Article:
Wanted to do something low-key, as I hope to get several Arizona peaks in later this week, and Windy Benchmark came to mind. This benchmark sits atop a small bump above one of the tunnels on the San Diego and Arizona Eastern Railway. The hike out to it is pretty mild, so it was a perfect adventure to invite a non-peakbagger along on. While I had done some peaks with Mark back in 2019, a knee injury meant he needed to stay mostly flat, so this hike would be perfect. We made the long drive out toward Dos Cabezas, but it went quickly as we had not seen each other for some time. After making our way past the windmills, we drove toward our starting point along the east side of the tracks. Just before the old water tower sits Cabez Benchmark. I pulled off and hopped out of the car, scouring the desert floor to see if I could locate it. Sure enough, there it was, affixed to the ground. It is not on any list, but it was still fun to find.
We parked at the usual spot for those hiking out to Indian Hill or taking the northern approach to the Goat Canyon Trestle. In addition to wanting to summit Windy Benchmark, I had hoped to locate the Blue Sun Cave. This is an incredible pictograph site, but its location is carefully guarded to preserve it. I was able to deduce its approximate location, so off we went. I knew it was around Indian Hill, so it was not going to be too far out of our way. We cruised across the open desert until we came to where it should be located. I scanned the rocky hillside, looking for a possible cave entrance. Spotting what appeared to be something, I went ahead to survey it. Another clue to its location is a rock covered in morteros, so I knew I was probably on the right track. I scrambled up and over some boulders, and there it was! Mark followed me up and we stood before some incredible images. I took a moment to reflect on the legacy of these drawings, wondering what they truly meant to the people that drew them.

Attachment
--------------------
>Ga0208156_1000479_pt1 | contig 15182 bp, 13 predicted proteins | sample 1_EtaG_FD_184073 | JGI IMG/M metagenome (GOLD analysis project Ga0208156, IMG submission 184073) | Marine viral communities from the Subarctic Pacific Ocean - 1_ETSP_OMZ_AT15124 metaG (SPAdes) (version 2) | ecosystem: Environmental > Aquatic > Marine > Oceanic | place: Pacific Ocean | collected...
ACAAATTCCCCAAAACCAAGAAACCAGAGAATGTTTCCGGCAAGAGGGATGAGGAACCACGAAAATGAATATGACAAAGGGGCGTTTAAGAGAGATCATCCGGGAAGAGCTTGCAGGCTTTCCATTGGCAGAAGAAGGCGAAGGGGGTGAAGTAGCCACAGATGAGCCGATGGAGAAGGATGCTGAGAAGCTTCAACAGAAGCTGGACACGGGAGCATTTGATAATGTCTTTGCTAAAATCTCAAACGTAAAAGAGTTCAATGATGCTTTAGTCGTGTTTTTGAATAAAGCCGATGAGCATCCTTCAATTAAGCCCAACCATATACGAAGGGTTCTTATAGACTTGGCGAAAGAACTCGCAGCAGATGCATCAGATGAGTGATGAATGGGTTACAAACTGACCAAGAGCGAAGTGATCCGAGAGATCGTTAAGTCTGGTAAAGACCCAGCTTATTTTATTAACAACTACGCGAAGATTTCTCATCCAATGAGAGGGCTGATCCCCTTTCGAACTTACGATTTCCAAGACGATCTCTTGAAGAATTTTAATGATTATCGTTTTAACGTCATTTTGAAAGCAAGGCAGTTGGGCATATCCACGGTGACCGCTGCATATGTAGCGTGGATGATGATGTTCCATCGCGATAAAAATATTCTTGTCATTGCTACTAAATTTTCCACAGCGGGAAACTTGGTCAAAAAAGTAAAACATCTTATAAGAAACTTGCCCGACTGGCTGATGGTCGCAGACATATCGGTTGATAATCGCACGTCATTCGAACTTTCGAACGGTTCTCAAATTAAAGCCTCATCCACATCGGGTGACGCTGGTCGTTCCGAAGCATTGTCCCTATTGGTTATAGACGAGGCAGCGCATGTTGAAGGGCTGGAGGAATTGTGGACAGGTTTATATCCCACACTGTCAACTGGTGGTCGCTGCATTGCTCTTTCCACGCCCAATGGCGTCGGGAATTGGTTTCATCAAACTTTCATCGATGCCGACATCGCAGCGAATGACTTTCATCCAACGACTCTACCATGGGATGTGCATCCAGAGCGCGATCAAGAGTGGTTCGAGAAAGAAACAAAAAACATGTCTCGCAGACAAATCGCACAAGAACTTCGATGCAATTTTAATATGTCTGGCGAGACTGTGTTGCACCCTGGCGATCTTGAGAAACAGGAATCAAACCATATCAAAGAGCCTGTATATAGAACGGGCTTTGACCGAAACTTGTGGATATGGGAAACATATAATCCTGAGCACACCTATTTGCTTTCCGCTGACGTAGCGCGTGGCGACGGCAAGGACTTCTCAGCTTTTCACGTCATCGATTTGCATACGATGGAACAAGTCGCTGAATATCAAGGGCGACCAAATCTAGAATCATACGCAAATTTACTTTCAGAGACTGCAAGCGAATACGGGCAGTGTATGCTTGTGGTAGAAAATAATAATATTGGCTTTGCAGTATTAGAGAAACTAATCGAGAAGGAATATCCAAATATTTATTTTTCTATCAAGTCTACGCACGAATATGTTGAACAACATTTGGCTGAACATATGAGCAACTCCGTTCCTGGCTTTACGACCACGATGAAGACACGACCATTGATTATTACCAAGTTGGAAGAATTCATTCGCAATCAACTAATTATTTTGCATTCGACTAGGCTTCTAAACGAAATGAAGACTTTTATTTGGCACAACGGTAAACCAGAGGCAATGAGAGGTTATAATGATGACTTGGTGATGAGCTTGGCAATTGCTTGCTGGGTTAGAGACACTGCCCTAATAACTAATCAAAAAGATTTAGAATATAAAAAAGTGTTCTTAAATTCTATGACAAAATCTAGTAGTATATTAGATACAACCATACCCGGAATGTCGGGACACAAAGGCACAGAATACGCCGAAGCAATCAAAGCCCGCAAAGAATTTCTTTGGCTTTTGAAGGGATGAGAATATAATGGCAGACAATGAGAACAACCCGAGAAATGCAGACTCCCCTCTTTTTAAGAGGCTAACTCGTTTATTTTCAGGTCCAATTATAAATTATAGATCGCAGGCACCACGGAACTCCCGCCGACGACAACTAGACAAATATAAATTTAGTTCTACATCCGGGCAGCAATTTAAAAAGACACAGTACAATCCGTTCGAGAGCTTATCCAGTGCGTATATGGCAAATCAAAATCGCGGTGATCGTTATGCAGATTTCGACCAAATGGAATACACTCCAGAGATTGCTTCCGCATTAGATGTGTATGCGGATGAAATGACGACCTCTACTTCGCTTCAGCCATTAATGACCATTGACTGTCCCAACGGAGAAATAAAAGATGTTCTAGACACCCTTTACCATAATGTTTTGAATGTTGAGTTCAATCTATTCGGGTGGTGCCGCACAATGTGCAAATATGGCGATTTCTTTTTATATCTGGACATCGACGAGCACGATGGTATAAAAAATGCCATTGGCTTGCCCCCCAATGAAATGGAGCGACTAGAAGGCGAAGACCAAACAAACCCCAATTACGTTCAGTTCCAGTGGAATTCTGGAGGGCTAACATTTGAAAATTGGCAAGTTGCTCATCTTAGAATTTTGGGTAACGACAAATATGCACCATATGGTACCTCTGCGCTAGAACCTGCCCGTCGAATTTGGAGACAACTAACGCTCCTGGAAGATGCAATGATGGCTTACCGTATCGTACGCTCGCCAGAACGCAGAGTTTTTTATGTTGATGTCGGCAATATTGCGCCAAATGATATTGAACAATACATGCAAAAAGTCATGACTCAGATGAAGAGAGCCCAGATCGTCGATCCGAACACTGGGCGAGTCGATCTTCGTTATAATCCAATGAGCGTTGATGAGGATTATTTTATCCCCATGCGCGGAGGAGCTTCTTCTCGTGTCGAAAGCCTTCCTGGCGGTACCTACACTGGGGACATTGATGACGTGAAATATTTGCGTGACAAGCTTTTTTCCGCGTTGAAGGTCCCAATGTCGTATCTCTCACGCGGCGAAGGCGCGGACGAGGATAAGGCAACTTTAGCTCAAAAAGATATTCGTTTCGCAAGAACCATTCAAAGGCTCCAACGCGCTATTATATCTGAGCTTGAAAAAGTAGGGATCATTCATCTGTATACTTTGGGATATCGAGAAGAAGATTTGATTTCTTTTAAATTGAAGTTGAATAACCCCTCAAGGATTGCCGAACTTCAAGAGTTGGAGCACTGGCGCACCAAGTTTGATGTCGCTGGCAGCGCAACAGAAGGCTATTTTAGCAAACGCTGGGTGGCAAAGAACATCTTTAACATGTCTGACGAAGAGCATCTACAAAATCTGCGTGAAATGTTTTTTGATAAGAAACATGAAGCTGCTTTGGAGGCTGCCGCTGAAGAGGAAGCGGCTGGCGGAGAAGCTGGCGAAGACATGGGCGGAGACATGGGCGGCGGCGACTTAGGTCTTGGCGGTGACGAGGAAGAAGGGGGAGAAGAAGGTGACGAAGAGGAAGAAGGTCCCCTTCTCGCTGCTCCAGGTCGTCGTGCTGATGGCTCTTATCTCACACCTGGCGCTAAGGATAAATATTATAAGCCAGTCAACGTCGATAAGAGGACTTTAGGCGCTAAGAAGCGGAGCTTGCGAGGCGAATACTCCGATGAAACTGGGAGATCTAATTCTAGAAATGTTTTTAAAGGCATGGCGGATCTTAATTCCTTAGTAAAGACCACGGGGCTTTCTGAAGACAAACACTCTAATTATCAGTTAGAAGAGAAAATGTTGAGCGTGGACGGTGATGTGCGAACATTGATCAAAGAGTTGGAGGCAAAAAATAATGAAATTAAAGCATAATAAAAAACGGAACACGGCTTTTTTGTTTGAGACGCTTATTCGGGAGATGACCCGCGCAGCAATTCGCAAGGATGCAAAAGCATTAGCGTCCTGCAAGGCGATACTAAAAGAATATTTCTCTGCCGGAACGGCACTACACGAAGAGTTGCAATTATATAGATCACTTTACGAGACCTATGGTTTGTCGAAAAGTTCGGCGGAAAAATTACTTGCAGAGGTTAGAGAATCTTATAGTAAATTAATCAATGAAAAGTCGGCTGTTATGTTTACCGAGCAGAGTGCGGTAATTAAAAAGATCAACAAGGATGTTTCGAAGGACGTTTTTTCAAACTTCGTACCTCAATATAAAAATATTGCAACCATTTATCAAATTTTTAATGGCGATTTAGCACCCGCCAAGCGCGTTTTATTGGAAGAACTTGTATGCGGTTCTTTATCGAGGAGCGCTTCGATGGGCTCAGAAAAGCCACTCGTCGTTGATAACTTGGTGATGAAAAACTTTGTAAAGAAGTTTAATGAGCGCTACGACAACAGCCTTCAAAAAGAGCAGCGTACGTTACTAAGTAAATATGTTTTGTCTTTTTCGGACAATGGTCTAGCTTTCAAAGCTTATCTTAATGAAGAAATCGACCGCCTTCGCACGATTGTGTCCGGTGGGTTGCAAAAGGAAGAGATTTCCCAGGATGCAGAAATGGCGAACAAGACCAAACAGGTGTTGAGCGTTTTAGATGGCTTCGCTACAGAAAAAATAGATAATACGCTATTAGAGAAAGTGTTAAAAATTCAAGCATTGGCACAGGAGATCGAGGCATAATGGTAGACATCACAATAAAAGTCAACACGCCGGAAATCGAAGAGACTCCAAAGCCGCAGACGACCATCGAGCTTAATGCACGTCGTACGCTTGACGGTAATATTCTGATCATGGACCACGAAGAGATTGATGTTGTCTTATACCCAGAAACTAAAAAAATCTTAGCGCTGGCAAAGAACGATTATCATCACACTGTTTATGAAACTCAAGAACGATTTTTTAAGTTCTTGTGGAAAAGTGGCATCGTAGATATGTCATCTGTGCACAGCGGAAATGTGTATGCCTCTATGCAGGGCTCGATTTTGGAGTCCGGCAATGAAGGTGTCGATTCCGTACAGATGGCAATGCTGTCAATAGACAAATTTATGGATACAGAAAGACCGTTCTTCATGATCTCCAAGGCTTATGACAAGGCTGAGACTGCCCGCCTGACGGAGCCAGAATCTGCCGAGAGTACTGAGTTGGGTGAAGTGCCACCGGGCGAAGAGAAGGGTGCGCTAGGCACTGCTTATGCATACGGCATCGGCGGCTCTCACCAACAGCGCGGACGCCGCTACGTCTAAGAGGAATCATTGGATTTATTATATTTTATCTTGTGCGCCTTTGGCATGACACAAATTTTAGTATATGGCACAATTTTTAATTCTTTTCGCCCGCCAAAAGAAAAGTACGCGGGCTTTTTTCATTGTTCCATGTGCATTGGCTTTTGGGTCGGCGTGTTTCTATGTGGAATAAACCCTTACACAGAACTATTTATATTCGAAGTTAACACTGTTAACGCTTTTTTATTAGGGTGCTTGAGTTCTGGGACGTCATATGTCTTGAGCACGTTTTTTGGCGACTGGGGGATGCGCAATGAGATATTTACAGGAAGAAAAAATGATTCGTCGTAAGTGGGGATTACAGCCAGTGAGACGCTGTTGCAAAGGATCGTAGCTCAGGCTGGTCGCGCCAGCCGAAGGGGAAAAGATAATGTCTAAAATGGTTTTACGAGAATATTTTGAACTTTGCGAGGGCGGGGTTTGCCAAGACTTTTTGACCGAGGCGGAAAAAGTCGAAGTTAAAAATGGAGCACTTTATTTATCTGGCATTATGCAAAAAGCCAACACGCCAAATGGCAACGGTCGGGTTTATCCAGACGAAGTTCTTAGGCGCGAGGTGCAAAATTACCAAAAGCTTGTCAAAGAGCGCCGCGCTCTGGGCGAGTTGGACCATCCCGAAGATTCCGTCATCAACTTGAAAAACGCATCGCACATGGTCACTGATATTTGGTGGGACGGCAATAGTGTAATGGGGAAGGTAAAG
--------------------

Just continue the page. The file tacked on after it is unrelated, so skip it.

Leaving with our photos and memories, we set off back toward Windy Benchmark. I spotted the rocky draw that I had erroneously attempted to climb thinking that was the route to Indian Hill. Once back on the old jeep road, we soon found ourselves at the ruins of one of the work camps. We poked around a bit before starting down the tracks. Now technically, walking on the tracks is trespassing, but I was not worried about it. After about 1/2 mile we came to the base of Windy Benchmark.
Mark decided he would try to climb it with me. We left the tracks and started up a sandy slope. After a short while, Mark turned back, as it was too much on his knee. He was going to explore the tunnel and the views on the other side. So I continued on alone. The sand gave way to more rocky terrain. I spotted what appeared to be the old bypass road, and followed it up to the ridge. I saw four hikers making their way along the track, heading down to the trestle. I continued up the gentle ridge, dodging the various cacti. Once on the summit, I found the benchmark and the register can. I marveled at the original register, before adding my name to the newer one. I took in the views from the peak for a bit before retracing my route.
Once down, I headed into the tunnel and found Mark walking back through. He had chatted with those hikers, and some mountain bikers as well. He loved the vistas on the other side. We returned to the junction with the old jeep road but first decided to explore the other tunnel for a bit. This tunnel had an actual gate inside, but it was half-open. We met two more hikers who were just out exploring the area. We chatted some before heading our separate ways. We stayed on the old road all the way back to the car. Sitting under the tracks, three more hikers were getting ready to head off. I gave the standard “Technically, it is trespassing” warning, then gave them some guidance on their route.
We drove back to the water tower and had our lunch. We explored the area for a bit afterward. Our next stop was Piedras Grande. While I had summited this peak twice before, I never explored the trail leading up to the turn-off. The closed road has a variety of signage explaining the significance of the area. I was able to locate a Yoni, or female fertility symbol, and showed it to Mark. Our real hope was to locate the “Horse and Rider” pictograph. I knew it had a small sign in front of the cave, so I kept my eyes open for it. Usually, I am focused on the peak and not fully looking for other things. About 3/4 mile from the trailhead, I spotted what I thought might be it and sure enough, there was a small sign. Unfortunately, this pictograph has suffered some damage. This “Horse and Rider” pictograph would have been made after the first European contact with the local Kumeyaay Indians. Spanish explorer Juan Bautista de Anza led an expedition through the area in 1774.
We returned back down the road and headed home. It was nice to squeeze in a peak, but seeing these pictographs was clearly the highlight of the adventure.